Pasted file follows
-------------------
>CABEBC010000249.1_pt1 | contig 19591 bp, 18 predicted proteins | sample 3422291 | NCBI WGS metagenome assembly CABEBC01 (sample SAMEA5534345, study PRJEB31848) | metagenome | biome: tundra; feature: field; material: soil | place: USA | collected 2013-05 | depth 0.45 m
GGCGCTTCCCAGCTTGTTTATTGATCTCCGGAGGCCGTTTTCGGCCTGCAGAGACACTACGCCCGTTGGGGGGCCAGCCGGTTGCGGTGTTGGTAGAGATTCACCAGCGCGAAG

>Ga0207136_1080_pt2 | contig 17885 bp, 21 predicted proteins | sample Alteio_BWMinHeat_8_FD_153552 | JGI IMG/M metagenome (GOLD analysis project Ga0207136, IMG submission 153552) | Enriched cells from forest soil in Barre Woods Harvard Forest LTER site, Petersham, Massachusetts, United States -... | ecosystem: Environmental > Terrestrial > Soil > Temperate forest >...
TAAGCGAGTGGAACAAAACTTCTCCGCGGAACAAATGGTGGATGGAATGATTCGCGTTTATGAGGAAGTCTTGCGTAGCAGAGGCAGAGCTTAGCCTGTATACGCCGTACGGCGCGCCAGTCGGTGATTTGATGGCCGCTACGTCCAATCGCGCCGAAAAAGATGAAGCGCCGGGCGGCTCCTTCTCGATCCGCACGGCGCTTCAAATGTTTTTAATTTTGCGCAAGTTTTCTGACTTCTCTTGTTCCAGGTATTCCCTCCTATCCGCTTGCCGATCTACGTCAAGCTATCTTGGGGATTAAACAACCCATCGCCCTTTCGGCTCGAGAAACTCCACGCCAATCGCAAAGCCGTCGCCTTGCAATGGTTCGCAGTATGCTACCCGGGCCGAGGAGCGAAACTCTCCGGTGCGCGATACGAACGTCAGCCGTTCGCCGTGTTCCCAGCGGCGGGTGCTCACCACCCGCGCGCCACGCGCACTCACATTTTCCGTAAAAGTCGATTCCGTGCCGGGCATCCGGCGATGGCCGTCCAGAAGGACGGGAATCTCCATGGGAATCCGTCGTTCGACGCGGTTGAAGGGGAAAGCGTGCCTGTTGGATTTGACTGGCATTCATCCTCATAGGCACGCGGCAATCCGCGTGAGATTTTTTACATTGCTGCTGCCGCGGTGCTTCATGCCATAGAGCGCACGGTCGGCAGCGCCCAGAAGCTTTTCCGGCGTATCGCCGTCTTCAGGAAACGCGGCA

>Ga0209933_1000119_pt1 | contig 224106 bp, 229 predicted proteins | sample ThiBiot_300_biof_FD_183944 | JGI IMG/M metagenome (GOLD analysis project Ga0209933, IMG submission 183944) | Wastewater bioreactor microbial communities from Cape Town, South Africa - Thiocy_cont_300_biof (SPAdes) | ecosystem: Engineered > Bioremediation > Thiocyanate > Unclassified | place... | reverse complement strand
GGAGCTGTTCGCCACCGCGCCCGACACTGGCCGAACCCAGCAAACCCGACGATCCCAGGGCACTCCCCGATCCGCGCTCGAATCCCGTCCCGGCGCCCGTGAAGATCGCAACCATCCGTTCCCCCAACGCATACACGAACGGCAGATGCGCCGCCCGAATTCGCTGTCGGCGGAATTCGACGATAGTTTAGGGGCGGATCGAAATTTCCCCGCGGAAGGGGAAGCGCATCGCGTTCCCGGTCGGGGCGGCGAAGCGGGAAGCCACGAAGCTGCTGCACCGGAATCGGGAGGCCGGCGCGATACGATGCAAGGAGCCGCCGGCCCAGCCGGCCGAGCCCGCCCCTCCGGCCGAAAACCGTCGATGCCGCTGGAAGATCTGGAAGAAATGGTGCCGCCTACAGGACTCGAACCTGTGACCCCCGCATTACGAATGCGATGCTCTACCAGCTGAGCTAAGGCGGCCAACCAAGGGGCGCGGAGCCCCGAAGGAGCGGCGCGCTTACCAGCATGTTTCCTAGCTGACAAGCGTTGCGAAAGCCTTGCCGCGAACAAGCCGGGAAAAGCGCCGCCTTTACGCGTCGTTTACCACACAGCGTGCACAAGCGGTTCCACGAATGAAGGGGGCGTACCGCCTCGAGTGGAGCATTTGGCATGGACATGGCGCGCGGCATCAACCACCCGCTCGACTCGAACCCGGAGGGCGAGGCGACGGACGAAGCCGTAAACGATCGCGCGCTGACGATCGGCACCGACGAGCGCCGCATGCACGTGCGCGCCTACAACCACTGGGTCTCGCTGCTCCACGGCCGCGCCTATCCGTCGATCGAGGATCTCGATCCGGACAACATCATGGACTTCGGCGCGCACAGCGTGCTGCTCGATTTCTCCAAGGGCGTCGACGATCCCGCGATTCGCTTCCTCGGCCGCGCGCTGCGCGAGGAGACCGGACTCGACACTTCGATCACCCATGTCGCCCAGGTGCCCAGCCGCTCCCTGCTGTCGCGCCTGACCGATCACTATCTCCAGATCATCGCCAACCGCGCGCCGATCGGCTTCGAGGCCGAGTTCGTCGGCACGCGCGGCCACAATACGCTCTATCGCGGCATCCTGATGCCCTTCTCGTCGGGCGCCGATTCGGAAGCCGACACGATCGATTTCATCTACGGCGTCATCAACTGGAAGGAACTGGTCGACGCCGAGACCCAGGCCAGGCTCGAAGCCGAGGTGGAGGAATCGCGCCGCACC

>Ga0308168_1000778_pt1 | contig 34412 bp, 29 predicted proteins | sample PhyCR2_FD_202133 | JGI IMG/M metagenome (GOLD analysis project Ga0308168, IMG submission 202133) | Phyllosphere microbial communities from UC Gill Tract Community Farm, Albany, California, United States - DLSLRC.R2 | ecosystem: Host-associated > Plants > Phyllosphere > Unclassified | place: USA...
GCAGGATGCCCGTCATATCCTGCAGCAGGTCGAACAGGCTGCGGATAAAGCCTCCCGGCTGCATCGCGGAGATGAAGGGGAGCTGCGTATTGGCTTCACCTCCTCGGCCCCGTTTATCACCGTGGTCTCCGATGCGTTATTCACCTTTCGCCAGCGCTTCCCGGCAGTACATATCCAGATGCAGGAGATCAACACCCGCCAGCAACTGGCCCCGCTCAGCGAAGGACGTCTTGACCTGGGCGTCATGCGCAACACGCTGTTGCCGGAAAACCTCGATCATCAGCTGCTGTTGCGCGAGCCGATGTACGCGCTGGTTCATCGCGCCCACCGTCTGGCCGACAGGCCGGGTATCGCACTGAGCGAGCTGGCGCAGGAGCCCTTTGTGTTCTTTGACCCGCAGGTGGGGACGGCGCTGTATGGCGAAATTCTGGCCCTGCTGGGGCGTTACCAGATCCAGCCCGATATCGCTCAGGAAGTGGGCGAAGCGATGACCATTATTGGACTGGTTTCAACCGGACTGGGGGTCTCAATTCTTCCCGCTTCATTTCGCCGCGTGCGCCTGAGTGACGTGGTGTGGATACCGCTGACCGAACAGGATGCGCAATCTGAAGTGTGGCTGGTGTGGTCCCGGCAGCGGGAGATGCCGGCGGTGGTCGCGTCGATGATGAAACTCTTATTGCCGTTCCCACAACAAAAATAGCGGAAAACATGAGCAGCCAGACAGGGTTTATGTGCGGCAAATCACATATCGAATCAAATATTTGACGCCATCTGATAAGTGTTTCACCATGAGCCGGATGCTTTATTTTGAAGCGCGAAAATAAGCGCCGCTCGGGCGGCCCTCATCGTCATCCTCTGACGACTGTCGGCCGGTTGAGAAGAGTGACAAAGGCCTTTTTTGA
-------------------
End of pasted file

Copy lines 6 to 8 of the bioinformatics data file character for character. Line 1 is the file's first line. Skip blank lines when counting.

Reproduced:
GGAGCTGTTCGCCACCGCGCCCGACACTGGCCGAACCCAGCAAACCCGACGATCCCAGGGCACTCCCCGATCCGCGCTCGAATCCCGTCCCGGCGCCCGTGAAGATCGCAACCATCCGTTCCCCCAACGCATACACGAACGGCAGATGCGCCGCCCGAATTCGCTGTCGGCGGAATTCGACGATAGTTTAGGGGCGGATCGAAATTTCCCCGCGGAAGGGGAAGCGCATCGCGTTCCCGGTCGGGGCGGCGAAGCGGGAAGCCACGAAGCTGCTGCACCGGAATCGGGAGGCCGGCGCGATACGATGCAAGGAGCCGCCGGCCCAGCCGGCCGAGCCCGCCCCTCCGGCCGAAAACCGTCGATGCCGCTGGAAGATCTGGAAGAAATGGTGCCGCCTACAGGACTCGAACCTGTGACCCCCGCATTACGAATGCGATGCTCTACCAGCTGAGCTAAGGCGGCCAACCAAGGGGCGCGGAGCCCCGAAGGAGCGGCGCGCTTACCAGCATGTTTCCTAGCTGACAAGCGTTGCGAAAGCCTTGCCGCGAACAAGCCGGGAAAAGCGCCGCCTTTACGCGTCGTTTACCACACAGCGTGCACAAGCGGTTCCACGAATGAAGGGGGCGTACCGCCTCGAGTGGAGCATTTGGCATGGACATGGCGCGCGGCATCAACCACCCGCTCGACTCGAACCCGGAGGGCGAGGCGACGGACGAAGCCGTAAACGATCGCGCGCTGACGATCGGCACCGACGAGCGCCGCATGCACGTGCGCGCCTACAACCACTGGGTCTCGCTGCTCCACGGCCGCGCCTATCCGTCGATCGAGGATCTCGATCCGGACAACATCATGGACTTCGGCGCGCACAGCGTGCTGCTCGATTTCTCCAAGGGCGTCGACGATCCCGCGATTCGCTTCCTCGGCCGCGCGCTGCGCGAGGAGACCGGACTCGACACTTCGATCACCCATGTCGCCCAGGTGCCCAGCCGCTCCCTGCTGTCGCGCCTGACCGATCACTATCTCCAGATCATCGCCAACCGCGCGCCGATCGGCTTCGAGGCCGAGTTCGTCGGCACGCGCGGCCACAATACGCTCTATCGCGGCATCCTGATGCCCTTCTCGTCGGGCGCCGATTCGGAAGCCGACACGATCGATTTCATCTACGGCGTCATCAACTGGAAGGAACTGGTCGACGCCGAGACCCAGGCCAGGCTCGAAGCCGAGGTGGAGGAATCGCGCCGCACC

>Ga0308168_1000778_pt1 | contig 34412 bp, 29 predicted proteins | sample PhyCR2_FD_202133 | JGI IMG/M metagenome (GOLD analysis project Ga0308168, IMG submission 202133) | Phyllosphere microbial communities from UC Gill Tract Community Farm, Albany, California, United States - DLSLRC.R2 | ecosystem: Host-associated > Plants > Phyllosphere > Unclassified | place: USA...
GCAGGATGCCCGTCATATCCTGCAGCAGGTCGAACAGGCTGCGGATAAAGCCTCCCGGCTGCATCGCGGAGATGAAGGGGAGCTGCGTATTGGCTTCACCTCCTCGGCCCCGTTTATCACCGTGGTCTCCGATGCGTTATTCACCTTTCGCCAGCGCTTCCCGGCAGTACATATCCAGATGCAGGAGATCAACACCCGCCAGCAACTGGCCCCGCTCAGCGAAGGACGTCTTGACCTGGGCGTCATGCGCAACACGCTGTTGCCGGAAAACCTCGATCATCAGCTGCTGTTGCGCGAGCCGATGTACGCGCTGGTTCATCGCGCCCACCGTCTGGCCGACAGGCCGGGTATCGCACTGAGCGAGCTGGCGCAGGAGCCCTTTGTGTTCTTTGACCCGCAGGTGGGGACGGCGCTGTATGGCGAAATTCTGGCCCTGCTGGGGCGTTACCAGATCCAGCCCGATATCGCTCAGGAAGTGGGCGAAGCGATGACCATTATTGGACTGGTTTCAACCGGACTGGGGGTCTCAATTCTTCCCGCTTCATTTCGCCGCGTGCGCCTGAGTGACGTGGTGTGGATACCGCTGACCGAACAGGATGCGCAATCTGAAGTGTGGCTGGTGTGGTCCCGGCAGCGGGAGATGCCGGCGGTGGTCGCGTCGATGATGAAACTCTTATTGCCGTTCCCACAACAAAAATAGCGGAAAACATGAGCAGCCAGACAGGGTTTATGTGCGGCAAATCACATATCGAATCAAATATTTGACGCCATCTGATAAGTGTTTCACCATGAGCCGGATGCTTTATTTTGAAGCGCGAAAATAAGCGCCGCTCGGGCGGCCCTCATCGTCATCCTCTGACGACTGTCGGCCGGTTGAGAAGAGTGACAAAGGCCTTTTTTGA